PCG EMAIL SERVICES: LUBBOCKONLINE.COM - Howell: Cotton futures extend rally to near marketing year high

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Fri Feb 3 17:22:09 CST 2017

LUBBOCKONLINE.COM - Howell: Cotton futures extend rally to near marketing year high


Posted February 3, 2017 02:15 pm 
By Duane Howell 
For A-J Media

Higher closes three sessions in a row and six of the last seven have lifted cotton futures to near a high for the marketing year as open interest rose to within striking distance of the largest ever.

Spot March gained 272 points for the week ended Thursday to close at 76.91 cents. It traded within a 334-point range from 74.06 on Monday to 77.40 cents on Thursday, 60 points from its high on Aug. 5 at 78 cents. That was the highest spot futures price since July 1, 2014.

May advanced 287 points to 77.57 cents, July rose 293 points to 78.18 cents and December added 213 points to 73.59 cents. The inverted July-December intercrop straddle traded to a new high of 591 points before narrowing to a settlement difference of 459 points.

Volumes increased daily, mushrooming to a huge 69,012 lots on Thursday. Open interest also surged, rising 19,101 lots from a week earlier to 287,747 heading into Thursday’s session, not far from the record high of 302,683 lots on March 3, 2008.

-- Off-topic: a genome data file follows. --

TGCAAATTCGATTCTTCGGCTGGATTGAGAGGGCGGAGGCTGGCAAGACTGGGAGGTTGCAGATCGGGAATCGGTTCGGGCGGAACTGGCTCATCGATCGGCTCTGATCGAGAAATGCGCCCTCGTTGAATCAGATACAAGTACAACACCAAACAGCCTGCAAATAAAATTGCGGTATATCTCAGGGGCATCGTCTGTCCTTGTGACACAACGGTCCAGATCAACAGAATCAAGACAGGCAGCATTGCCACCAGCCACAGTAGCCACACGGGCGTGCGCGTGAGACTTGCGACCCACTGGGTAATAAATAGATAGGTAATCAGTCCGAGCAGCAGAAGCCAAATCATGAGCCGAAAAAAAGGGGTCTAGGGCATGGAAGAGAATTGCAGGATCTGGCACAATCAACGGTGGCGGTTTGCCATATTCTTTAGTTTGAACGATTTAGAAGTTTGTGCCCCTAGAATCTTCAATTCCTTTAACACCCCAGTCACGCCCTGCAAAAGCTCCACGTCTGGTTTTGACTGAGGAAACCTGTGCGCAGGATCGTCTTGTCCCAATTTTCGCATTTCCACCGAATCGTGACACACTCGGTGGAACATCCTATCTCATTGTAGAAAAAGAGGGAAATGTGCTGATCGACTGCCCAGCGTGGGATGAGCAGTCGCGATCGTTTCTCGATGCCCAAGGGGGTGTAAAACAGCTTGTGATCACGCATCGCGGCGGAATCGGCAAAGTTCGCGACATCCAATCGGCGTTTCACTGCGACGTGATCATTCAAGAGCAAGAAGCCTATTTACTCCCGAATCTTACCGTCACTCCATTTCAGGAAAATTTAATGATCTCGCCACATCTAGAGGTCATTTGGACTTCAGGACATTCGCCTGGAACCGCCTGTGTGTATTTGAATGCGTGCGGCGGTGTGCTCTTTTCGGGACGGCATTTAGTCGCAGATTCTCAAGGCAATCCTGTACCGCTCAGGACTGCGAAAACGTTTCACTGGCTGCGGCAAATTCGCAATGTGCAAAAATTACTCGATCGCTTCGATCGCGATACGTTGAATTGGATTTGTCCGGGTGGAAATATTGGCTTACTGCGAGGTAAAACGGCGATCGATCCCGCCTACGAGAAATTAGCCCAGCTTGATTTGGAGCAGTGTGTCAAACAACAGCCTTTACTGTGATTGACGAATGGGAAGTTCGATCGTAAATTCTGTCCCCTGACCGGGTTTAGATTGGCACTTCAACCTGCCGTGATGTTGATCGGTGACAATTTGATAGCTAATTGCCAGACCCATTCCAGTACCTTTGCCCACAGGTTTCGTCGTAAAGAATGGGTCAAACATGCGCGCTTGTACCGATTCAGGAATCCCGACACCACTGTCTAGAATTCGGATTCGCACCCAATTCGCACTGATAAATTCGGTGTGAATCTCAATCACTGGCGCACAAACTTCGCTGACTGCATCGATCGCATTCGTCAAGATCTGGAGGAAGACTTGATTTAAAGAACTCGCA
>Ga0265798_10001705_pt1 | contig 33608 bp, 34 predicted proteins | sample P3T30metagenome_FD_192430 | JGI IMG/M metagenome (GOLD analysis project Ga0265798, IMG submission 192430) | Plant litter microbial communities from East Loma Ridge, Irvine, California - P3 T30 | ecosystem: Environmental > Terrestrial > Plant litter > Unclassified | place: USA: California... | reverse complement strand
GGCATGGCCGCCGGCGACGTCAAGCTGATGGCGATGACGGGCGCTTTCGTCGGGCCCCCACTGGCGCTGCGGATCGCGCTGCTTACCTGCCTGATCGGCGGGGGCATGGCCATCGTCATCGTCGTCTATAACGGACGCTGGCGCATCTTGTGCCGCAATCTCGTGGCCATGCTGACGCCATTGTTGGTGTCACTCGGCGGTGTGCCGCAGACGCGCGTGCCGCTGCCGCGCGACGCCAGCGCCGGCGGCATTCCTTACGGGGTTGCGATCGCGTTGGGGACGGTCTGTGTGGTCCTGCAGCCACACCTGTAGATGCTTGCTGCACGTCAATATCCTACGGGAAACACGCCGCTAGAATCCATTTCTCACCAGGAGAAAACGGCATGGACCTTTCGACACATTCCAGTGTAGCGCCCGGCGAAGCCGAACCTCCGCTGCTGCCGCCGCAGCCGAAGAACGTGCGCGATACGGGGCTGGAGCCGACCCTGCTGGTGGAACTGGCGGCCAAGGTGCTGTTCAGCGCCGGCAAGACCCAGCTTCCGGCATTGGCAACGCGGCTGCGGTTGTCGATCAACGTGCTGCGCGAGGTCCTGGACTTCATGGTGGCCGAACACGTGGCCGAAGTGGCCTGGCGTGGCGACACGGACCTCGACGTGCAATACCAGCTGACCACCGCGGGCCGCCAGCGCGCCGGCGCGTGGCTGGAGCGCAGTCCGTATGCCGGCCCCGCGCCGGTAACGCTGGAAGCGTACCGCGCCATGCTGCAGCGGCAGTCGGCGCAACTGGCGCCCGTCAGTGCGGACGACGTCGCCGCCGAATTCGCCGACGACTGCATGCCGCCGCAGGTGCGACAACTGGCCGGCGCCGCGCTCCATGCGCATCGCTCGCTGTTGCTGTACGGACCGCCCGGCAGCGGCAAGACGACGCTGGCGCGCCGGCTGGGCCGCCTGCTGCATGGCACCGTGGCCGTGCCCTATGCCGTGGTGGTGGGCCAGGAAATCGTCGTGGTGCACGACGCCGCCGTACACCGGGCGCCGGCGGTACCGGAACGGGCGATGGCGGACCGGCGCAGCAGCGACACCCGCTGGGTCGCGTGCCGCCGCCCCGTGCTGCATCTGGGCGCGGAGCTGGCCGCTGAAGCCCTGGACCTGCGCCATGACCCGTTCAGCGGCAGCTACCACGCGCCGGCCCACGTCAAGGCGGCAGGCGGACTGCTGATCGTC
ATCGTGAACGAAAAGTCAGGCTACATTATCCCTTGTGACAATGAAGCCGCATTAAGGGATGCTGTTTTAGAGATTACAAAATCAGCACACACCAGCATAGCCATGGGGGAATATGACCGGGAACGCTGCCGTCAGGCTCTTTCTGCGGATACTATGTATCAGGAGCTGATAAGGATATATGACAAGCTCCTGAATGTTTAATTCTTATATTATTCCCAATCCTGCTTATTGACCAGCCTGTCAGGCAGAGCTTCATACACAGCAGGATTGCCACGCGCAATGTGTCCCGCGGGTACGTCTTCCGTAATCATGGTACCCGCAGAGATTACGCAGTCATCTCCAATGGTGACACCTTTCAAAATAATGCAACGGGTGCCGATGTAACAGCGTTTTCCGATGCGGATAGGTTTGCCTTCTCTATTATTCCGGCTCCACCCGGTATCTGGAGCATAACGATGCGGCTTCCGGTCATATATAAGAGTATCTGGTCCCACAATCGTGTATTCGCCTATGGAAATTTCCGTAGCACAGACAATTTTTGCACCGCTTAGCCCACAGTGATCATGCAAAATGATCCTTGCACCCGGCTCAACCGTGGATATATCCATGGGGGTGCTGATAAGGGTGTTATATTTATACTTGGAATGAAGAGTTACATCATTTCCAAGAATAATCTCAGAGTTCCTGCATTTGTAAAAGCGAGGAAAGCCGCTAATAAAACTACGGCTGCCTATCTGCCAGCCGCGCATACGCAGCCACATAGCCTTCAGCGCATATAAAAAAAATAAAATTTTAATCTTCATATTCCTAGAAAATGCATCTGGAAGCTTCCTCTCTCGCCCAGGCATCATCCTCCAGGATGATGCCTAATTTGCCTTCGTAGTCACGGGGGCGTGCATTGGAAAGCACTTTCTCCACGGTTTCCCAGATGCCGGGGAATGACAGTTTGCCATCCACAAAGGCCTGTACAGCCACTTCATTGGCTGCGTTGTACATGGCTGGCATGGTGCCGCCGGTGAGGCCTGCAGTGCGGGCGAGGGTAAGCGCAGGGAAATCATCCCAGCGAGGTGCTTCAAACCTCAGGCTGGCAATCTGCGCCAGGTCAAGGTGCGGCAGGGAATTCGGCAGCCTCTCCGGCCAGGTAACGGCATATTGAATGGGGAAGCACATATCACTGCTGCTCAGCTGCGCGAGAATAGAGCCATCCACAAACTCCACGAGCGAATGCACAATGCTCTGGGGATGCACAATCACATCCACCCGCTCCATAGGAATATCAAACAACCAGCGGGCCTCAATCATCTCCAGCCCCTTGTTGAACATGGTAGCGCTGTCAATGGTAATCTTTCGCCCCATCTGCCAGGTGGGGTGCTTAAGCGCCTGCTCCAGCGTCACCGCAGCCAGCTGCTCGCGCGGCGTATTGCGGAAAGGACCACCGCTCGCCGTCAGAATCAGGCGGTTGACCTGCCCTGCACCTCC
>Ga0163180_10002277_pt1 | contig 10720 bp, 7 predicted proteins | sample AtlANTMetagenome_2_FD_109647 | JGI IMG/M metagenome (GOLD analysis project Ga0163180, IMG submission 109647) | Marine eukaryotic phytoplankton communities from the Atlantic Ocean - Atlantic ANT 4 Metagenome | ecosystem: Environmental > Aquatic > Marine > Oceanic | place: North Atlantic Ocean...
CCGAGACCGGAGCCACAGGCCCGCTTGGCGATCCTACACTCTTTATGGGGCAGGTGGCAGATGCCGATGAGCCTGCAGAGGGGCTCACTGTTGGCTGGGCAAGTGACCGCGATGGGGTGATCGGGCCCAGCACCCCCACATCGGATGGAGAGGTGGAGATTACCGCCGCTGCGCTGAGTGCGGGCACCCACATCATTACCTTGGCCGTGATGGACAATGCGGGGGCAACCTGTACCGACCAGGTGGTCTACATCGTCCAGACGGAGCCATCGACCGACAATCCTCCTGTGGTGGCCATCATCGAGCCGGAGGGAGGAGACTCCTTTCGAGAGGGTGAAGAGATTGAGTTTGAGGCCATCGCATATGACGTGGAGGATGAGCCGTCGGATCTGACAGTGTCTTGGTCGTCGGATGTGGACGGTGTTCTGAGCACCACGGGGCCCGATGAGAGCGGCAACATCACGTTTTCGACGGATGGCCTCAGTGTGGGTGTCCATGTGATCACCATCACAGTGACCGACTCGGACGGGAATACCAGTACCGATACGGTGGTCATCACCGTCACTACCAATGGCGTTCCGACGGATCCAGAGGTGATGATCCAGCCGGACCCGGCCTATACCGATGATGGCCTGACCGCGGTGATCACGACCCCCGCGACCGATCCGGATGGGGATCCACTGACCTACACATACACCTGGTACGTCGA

Stocks in deliverable position grew to 194,718 bales, largest since July 23, 2014 and up from 127,255 bales a week ago. First notice day for March is Feb. 22, and those not wanting to take or make delivery must have exited the front contract by then. March options expire Feb. 10.

Cash online grower sales declined to 96,954 bales from 113,552 bales on The Seam. Prices rose to an average of 70.57 cents from 69.42 cents, reflecting gains to 17.16 cents from 15.75 cents in premiums over loan repayment rates. Daily average prices ranged from 69.52 to 72.45 cents.

Another round of strong U.S. weekly export sales and a jump in shipments came amid expectations in some quarters for an increase in the 2016-17 export forecast in USDA’s supply-demand report next Thursday.

Net all-cotton export sales for shipment this season of 335,400 running bales during the week ended Jan. 26 brought 2016-17 commitments to 10.194 million RB. Upland sales of 328,700 RB were up 8 percent from the four-week average.

Commitments were up 4.104 million RB or 67 percent from cumulative sales a year ago. Total sales reached 84 percent of the USDA estimate, compared with 69 percent of final 2015-16 shipments at the corresponding point last year.

All-cotton shipments quickened to 360,500 RB, boosting the season’s total to 5.071 million RB. The lead over year-ago exports widened 116,000 RB to nearly 2 million RB. Upland shipments of 354,483 RB, up 55 percent from the four-week average, were the largest since April 30, 2015.

Exports were 42 percent of the USDA forecast. A year ago, shipments were 35 percent of final exports. To achieve the estimate, shipments need to average roughly 271,300 RB a week, while sales averaging about 74,300 RB weekly would match the export forecast.

Sales for 2017-18 jumped to 89,000 RB, largest new-crop bookings since the current marketing year began. Commitments for 2017-18 rose to 701,700 RB, still behind year-ago forward sales of 834,900 RB.